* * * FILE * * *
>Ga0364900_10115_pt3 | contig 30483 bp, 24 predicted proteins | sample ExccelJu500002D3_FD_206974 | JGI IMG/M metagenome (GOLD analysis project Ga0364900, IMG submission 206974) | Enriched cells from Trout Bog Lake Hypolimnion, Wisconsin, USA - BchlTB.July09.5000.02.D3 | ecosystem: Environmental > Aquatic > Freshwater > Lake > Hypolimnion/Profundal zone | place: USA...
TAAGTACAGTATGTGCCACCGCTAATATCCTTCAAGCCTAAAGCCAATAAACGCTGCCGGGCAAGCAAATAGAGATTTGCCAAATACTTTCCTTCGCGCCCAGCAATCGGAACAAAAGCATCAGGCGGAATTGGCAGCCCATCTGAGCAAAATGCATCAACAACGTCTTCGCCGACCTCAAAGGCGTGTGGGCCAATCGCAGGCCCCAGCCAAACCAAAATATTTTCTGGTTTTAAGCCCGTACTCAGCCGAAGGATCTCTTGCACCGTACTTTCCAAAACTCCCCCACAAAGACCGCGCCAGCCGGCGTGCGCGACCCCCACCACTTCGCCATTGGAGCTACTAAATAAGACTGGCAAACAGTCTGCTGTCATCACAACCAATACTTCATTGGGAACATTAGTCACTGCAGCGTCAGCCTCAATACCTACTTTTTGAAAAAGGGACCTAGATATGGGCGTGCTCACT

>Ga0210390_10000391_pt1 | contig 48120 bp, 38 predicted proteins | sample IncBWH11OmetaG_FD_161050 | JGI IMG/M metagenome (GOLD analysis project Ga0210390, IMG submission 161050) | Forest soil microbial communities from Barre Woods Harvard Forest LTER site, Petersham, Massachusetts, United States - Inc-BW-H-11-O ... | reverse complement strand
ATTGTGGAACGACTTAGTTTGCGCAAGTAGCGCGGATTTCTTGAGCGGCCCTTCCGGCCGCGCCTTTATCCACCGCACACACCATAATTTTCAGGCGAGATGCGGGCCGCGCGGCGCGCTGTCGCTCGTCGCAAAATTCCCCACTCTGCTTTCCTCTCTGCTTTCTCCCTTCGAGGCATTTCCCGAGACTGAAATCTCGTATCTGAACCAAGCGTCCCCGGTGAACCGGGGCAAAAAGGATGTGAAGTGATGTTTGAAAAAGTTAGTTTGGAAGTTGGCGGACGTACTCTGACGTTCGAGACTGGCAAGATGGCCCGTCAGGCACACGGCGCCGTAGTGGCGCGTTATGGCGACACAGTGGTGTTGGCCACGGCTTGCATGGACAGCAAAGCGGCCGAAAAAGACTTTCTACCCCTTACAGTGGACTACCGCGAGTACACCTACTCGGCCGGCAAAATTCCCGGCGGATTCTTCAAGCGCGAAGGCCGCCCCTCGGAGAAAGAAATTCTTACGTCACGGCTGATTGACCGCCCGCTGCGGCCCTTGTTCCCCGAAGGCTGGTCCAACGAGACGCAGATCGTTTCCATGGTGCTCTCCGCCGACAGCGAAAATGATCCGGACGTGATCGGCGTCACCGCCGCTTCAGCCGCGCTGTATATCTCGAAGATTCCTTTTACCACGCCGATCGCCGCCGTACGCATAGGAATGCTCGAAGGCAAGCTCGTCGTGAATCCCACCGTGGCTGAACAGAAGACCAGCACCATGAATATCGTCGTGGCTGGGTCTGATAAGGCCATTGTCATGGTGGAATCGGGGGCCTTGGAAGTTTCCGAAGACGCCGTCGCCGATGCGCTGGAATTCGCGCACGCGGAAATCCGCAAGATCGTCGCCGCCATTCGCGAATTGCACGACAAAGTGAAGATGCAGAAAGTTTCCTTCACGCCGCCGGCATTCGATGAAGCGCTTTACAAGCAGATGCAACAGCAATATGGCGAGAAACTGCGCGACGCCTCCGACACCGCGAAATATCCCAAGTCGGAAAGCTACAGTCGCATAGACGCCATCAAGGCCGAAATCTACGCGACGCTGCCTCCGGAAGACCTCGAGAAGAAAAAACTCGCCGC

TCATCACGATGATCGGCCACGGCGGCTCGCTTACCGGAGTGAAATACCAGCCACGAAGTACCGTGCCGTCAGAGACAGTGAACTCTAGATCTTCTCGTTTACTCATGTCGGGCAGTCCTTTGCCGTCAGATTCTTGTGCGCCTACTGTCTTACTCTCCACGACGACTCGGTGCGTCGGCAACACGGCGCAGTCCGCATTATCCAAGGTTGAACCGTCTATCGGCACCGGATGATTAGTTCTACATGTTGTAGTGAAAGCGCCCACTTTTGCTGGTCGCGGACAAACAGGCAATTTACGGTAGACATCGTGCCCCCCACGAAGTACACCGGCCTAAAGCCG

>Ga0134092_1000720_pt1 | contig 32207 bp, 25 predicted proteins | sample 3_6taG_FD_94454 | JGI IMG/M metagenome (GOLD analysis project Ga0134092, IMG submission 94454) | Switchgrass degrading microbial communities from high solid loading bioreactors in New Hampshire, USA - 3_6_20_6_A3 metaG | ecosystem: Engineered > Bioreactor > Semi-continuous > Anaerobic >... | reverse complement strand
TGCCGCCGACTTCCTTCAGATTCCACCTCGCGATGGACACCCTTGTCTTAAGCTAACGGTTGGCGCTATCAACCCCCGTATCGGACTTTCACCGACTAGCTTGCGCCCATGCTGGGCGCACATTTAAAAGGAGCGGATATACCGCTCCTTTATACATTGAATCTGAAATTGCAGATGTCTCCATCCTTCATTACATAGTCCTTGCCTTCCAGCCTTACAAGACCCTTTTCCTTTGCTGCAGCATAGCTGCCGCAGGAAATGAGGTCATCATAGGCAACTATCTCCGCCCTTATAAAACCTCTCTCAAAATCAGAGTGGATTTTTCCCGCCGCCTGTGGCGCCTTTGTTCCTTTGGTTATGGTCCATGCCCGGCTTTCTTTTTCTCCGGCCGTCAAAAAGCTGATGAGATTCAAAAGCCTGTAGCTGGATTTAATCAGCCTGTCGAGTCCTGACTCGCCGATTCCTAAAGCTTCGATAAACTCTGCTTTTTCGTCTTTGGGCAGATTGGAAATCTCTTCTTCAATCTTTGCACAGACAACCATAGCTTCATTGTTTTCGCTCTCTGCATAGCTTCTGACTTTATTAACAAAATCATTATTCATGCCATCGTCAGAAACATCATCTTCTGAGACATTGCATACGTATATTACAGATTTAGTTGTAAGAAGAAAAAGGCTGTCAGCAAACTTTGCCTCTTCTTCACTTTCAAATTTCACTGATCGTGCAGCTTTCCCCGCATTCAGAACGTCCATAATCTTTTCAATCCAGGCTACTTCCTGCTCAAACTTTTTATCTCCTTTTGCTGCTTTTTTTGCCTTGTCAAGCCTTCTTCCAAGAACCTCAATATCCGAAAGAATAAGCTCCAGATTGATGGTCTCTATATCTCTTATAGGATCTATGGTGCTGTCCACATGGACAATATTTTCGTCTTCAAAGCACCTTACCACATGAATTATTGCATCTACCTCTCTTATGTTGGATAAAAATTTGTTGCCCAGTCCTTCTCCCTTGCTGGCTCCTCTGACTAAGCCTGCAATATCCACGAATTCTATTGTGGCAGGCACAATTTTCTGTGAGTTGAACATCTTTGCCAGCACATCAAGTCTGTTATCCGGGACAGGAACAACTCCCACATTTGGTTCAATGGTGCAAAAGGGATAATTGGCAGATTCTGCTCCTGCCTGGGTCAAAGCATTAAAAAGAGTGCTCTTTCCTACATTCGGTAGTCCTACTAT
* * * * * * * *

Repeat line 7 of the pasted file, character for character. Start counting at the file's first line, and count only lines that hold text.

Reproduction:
TGCCGCCGACTTCCTTCAGATTCCACCTCGCGATGGACACCCTTGTCTTAAGCTAACGGTTGGCGCTATCAACCCCCGTATCGGACTTTCACCGACTAGCTTGCGCCCATGCTGGGCGCACATTTAAAAGGAGCGGATATACCGCTCCTTTATACATTGAATCTGAAATTGCAGATGTCTCCATCCTTCATTACATAGTCCTTGCCTTCCAGCCTTACAAGACCCTTTTCCTTTGCTGCAGCATAGCTGCCGCAGGAAATGAGGTCATCATAGGCAACTATCTCCGCCCTTATAAAACCTCTCTCAAAATCAGAGTGGATTTTTCCCGCCGCCTGTGGCGCCTTTGTTCCTTTGGTTATGGTCCATGCCCGGCTTTCTTTTTCTCCGGCCGTCAAAAAGCTGATGAGATTCAAAAGCCTGTAGCTGGATTTAATCAGCCTGTCGAGTCCTGACTCGCCGATTCCTAAAGCTTCGATAAACTCTGCTTTTTCGTCTTTGGGCAGATTGGAAATCTCTTCTTCAATCTTTGCACAGACAACCATAGCTTCATTGTTTTCGCTCTCTGCATAGCTTCTGACTTTATTAACAAAATCATTATTCATGCCATCGTCAGAAACATCATCTTCTGAGACATTGCATACGTATATTACAGATTTAGTTGTAAGAAGAAAAAGGCTGTCAGCAAACTTTGCCTCTTCTTCACTTTCAAATTTCACTGATCGTGCAGCTTTCCCCGCATTCAGAACGTCCATAATCTTTTCAATCCAGGCTACTTCCTGCTCAAACTTTTTATCTCCTTTTGCTGCTTTTTTTGCCTTGTCAAGCCTTCTTCCAAGAACCTCAATATCCGAAAGAATAAGCTCCAGATTGATGGTCTCTATATCTCTTATAGGATCTATGGTGCTGTCCACATGGACAATATTTTCGTCTTCAAAGCACCTTACCACATGAATTATTGCATCTACCTCTCTTATGTTGGATAAAAATTTGTTGCCCAGTCCTTCTCCCTTGCTGGCTCCTCTGACTAAGCCTGCAATATCCACGAATTCTATTGTGGCAGGCACAATTTTCTGTGAGTTGAACATCTTTGCCAGCACATCAAGTCTGTTATCCGGGACAGGAACAACTCCCACATTTGGTTCAATGGTGCAAAAGGGATAATTGGCAGATTCTGCTCCTGCCTGGGTCAAAGCATTAAAAAGAGTGCTCTTTCCTACATTCGGTAGTCCTACTAT